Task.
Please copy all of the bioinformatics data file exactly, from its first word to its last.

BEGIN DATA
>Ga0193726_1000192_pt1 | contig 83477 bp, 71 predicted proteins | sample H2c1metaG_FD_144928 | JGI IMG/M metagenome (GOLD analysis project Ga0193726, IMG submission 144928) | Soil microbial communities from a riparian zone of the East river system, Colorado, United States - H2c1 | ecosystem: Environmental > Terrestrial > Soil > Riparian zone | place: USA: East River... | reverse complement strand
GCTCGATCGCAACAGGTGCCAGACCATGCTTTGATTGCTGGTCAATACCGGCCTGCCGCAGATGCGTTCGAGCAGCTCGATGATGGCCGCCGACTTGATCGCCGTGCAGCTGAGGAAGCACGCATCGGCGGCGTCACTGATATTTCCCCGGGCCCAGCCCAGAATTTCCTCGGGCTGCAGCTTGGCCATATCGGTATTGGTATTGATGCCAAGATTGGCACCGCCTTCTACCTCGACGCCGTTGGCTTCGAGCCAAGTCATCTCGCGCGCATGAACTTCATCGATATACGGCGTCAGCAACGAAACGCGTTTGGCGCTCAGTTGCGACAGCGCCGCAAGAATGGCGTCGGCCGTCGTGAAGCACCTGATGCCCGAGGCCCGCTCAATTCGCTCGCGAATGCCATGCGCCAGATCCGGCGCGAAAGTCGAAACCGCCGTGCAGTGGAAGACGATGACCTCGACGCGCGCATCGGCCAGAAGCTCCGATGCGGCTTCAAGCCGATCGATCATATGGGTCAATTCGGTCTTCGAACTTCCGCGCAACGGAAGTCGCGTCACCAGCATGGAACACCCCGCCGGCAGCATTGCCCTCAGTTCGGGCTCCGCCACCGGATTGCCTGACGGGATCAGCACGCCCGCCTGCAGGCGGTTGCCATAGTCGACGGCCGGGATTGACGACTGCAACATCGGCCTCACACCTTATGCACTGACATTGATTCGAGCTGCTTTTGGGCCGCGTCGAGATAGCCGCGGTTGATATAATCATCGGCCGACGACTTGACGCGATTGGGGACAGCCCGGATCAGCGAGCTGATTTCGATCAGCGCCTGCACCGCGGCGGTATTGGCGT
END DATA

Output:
>Ga0193726_1000192_pt1 | contig 83477 bp, 71 predicted proteins | sample H2c1metaG_FD_144928 | JGI IMG/M metagenome (GOLD analysis project Ga0193726, IMG submission 144928) | Soil microbial communities from a riparian zone of the East river system, Colorado, United States - H2c1 | ecosystem: Environmental > Terrestrial > Soil > Riparian zone | place: USA: East River... | reverse complement strand
GCTCGATCGCAACAGGTGCCAGACCATGCTTTGATTGCTGGTCAATACCGGCCTGCCGCAGATGCGTTCGAGCAGCTCGATGATGGCCGCCGACTTGATCGCCGTGCAGCTGAGGAAGCACGCATCGGCGGCGTCACTGATATTTCCCCGGGCCCAGCCCAGAATTTCCTCGGGCTGCAGCTTGGCCATATCGGTATTGGTATTGATGCCAAGATTGGCACCGCCTTCTACCTCGACGCCGTTGGCTTCGAGCCAAGTCATCTCGCGCGCATGAACTTCATCGATATACGGCGTCAGCAACGAAACGCGTTTGGCGCTCAGTTGCGACAGCGCCGCAAGAATGGCGTCGGCCGTCGTGAAGCACCTGATGCCCGAGGCCCGCTCAATTCGCTCGCGAATGCCATGCGCCAGATCCGGCGCGAAAGTCGAAACCGCCGTGCAGTGGAAGACGATGACCTCGACGCGCGCATCGGCCAGAAGCTCCGATGCGGCTTCAAGCCGATCGATCATATGGGTCAATTCGGTCTTCGAACTTCCGCGCAACGGAAGTCGCGTCACCAGCATGGAACACCCCGCCGGCAGCATTGCCCTCAGTTCGGGCTCCGCCACCGGATTGCCTGACGGGATCAGCACGCCCGCCTGCAGGCGGTTGCCATAGTCGACGGCCGGGATTGACGACTGCAACATCGGCCTCACACCTTATGCACTGACATTGATTCGAGCTGCTTTTGGGCCGCGTCGAGATAGCCGCGGTTGATATAATCATCGGCCGACGACTTGACGCGATTGGGGACAGCCCGGATCAGCGAGCTGATTTCGATCAGCGCCTGCACCGCGGCGGTATTGGCGT